A cover 26 is shown arranged on housing 12 for sealing, with the aid of a gasket 28, opening 14 and permitting housing 12 to function as a pressure vessel, while a cover 30 is arranged covering an opening 32 of housing 18 for sealing, with the aid of a gasket 34, opening 32. As can be readily appreciated from the drawings, opening 32 is adjacent opening 14 so that a food package may be readily inserted into housing 18. Advantageously, covers 26 and 30 are connected together as by a post 36 so placement of one cover 26, 30 in an opening sealing position ensures placement of the other cover 30, 26 in a similar position. Post 36 may be provided with a bore (not shown) permitting communication with the interior of housing 18 from outside of housing 12. Conventional gauges 38 and 40 are provided for measuring the pressure within housings 18 and 14, respectively; the latter being placed in communication with the interior of housing 12 as by a hollow post 42. Valves 44 and 46 are provided to permit the selective release of pressure from within the housings 12 and 18.
A valve assembly 48 is connected to the flanged end of portion 20, and is arranged for selectively opening and closing the neck of a food package. This valve assembly 48 has a, for example, electrical or pneumatic actuator 50 (FIG. 3) which is advantageously of a known type permitting proportional control of food dispensed by apparatus 10. The illustrated embodiment has a piston 52 acting on a diaphragm 54 which pinches the food package neck to closeoff same. Valve housing portions 56 and 58 are selectively connected together to form the valve housing of valve assembly 48. A piece of, for example, suitable, known resilient material is mounted in a known manner in portion 56 to form a seat for diaphragm 54 and piston 52.
Referring now to FIG. 4 of the drawings, a food package 62 according to the present invention has a bag 64 constructed in a conventional manner from a suitable, known flexible material. Bag 64 has a constricted portion forming a neck 66 terminating in an opening 68. This neck 66 is arrangeable in projecting portion 20 and valve assembly 48, as can best be seen in FIG. 2 of the drawings. Once neck 66 is threaded through valve assembly 48, a collar 70 mounted on the neck adjacent opening 68 will engage the end of the valve housing adjacent opening 68 and lock the food package 62 in housing 18 and valve assembly 48. Collar 70 may be threaded through the valve housing by designing the latter to have a larger dimension in one direction than the other, as can best be seen in FIG. 3 of the drawings, so that collar 70 may be arranged to pass through the opening of the valve housing in a plane parallel to collar 70, and then after passing through the valve housing be arranged in a plane perpendicular to the passage for locking the package 62 in position.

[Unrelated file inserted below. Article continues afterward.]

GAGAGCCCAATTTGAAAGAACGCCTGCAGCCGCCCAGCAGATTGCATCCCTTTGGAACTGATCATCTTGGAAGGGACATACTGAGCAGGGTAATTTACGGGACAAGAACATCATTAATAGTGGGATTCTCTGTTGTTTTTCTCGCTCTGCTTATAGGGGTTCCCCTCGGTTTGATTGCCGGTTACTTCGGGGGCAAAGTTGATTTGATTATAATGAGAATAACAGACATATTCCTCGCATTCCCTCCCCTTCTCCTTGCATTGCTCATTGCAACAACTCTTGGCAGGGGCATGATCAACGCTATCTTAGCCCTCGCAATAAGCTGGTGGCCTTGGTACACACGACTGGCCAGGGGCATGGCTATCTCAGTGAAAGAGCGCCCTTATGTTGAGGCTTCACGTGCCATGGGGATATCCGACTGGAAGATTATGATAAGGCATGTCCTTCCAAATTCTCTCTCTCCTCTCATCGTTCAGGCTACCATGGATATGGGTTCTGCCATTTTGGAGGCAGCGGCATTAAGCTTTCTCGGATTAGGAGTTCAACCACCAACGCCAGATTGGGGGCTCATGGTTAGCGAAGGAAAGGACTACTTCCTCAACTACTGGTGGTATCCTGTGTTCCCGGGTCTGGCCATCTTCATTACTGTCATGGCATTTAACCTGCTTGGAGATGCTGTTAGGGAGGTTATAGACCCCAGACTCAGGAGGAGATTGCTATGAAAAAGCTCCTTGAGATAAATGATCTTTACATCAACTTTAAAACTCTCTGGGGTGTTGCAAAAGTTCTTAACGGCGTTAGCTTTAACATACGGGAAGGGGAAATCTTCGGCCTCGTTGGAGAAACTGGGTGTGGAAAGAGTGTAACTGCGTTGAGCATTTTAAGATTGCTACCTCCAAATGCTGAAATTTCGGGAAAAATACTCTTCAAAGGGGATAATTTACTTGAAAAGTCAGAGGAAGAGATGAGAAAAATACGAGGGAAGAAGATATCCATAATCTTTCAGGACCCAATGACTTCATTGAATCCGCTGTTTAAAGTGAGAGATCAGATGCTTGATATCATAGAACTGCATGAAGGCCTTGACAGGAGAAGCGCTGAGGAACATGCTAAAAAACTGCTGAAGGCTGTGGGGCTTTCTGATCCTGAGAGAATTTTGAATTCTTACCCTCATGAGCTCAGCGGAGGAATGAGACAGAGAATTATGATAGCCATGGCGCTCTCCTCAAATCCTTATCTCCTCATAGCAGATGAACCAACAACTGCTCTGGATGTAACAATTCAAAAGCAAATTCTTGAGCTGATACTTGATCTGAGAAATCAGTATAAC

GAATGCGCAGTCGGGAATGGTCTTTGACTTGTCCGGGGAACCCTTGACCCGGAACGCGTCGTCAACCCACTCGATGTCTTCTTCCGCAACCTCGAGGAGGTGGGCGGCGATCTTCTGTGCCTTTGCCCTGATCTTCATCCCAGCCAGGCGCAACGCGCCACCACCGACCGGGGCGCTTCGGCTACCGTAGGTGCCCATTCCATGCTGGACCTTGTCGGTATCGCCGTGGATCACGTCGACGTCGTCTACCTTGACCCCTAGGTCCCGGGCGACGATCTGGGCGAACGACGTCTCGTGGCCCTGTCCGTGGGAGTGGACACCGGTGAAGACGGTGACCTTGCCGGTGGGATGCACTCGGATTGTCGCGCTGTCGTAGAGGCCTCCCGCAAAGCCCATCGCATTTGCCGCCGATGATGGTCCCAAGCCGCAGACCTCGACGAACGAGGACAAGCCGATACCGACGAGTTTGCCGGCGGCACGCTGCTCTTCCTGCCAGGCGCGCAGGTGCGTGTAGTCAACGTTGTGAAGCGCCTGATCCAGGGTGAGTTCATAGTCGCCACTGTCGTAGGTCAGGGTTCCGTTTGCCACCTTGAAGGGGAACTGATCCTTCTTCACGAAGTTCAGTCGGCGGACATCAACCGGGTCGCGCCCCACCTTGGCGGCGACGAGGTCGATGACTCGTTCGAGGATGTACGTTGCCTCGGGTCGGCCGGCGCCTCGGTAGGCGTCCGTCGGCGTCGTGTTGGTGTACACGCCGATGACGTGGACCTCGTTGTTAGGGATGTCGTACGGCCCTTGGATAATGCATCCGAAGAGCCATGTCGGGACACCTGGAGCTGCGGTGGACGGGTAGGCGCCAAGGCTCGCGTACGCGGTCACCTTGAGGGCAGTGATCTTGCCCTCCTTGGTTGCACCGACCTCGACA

Tie 72 is used to close off neck 66 while bag 64 is being filled. Filling advantageously takes place by leaving open the side of bag 64 opposite tie 72, and then sealing this side in a conventional manner once bag 64 is filled with a suitable food.
A fitting 74 may be provided on collar 70 for a purpose to be set out below. In addition, a tube 76 is advantageously attached to bag 64 and arranged for selectively venting package 62 during, for example, cooking of a food in the bag.
FIG. 5 of the drawings shows how tube 76 may be passed through openings 78 and 80 provided in covers 36, 26, respectively, for venting a food in a package 62. Grommet-like seals may be used in openings 78 and 80. When it is not desired to vent a package 62, tube 76 may be closed off as by a tie 82 (FIG. 2), while suitable plugs (not shown) may be inserted in openings 78 and 80.
FIG. 6 of the drawings shows a line 84 arranged passing through fitting 74 and into bag 64. This line may be used to inject a fluid, such as air, into the bag and forcing a food contained in the bag out of opening 68. Alternatively, or in combination, tube 76 may be used to inject the pressure increasing fluid. Line 84 has the advantage of sparging the food in package 62 and stirring same.
In those instances when tube 76 is arranged as shown in FIG. 5 for venting the contents of the package 62, tube 76 may be closed off as by a tie 82 to permit the pressure increase in bag 64.
A food processing and dispensing apparatus 10 according to the present invention comprises an integrated system which brings food, which may be initially frozen or chilled, from a cold or ambient temperature up to, for example, 250° F., and then reduces the temperature down to and holds the food at 180° F., for example. The food can then be dispensed in controlled portions through valve assembly 48. Food package 62 may be constructed from a heavy-duty plastic or polymeric film. The special configuration of package 62 and the use of film in its construction results in increased sanitation levels, uniform bulk handling, little or no clean-up, and the elimination of such expensive materials as stainless steels normally required for handling foods and the like.
A package 62 according to the present invention has several functions. First, the package is a container for a food product which has previously been packaged in a, for example, processing plant. In this instance, the material must be durable, have good resistance to cracking even when frozen, and must be relatively inexpensive. Second, the packaging material must have good heat transfer properties, and must be able to withstand, for example, 250° F. temperatures for short periods of time and, for example 180° F. temperatures for extended time periods.
In addition to its function as a food container, protector, and heating vessel, package 62 must have structural features such as those set out above in order to be properly matched with the processing and dispensing apparatus 10.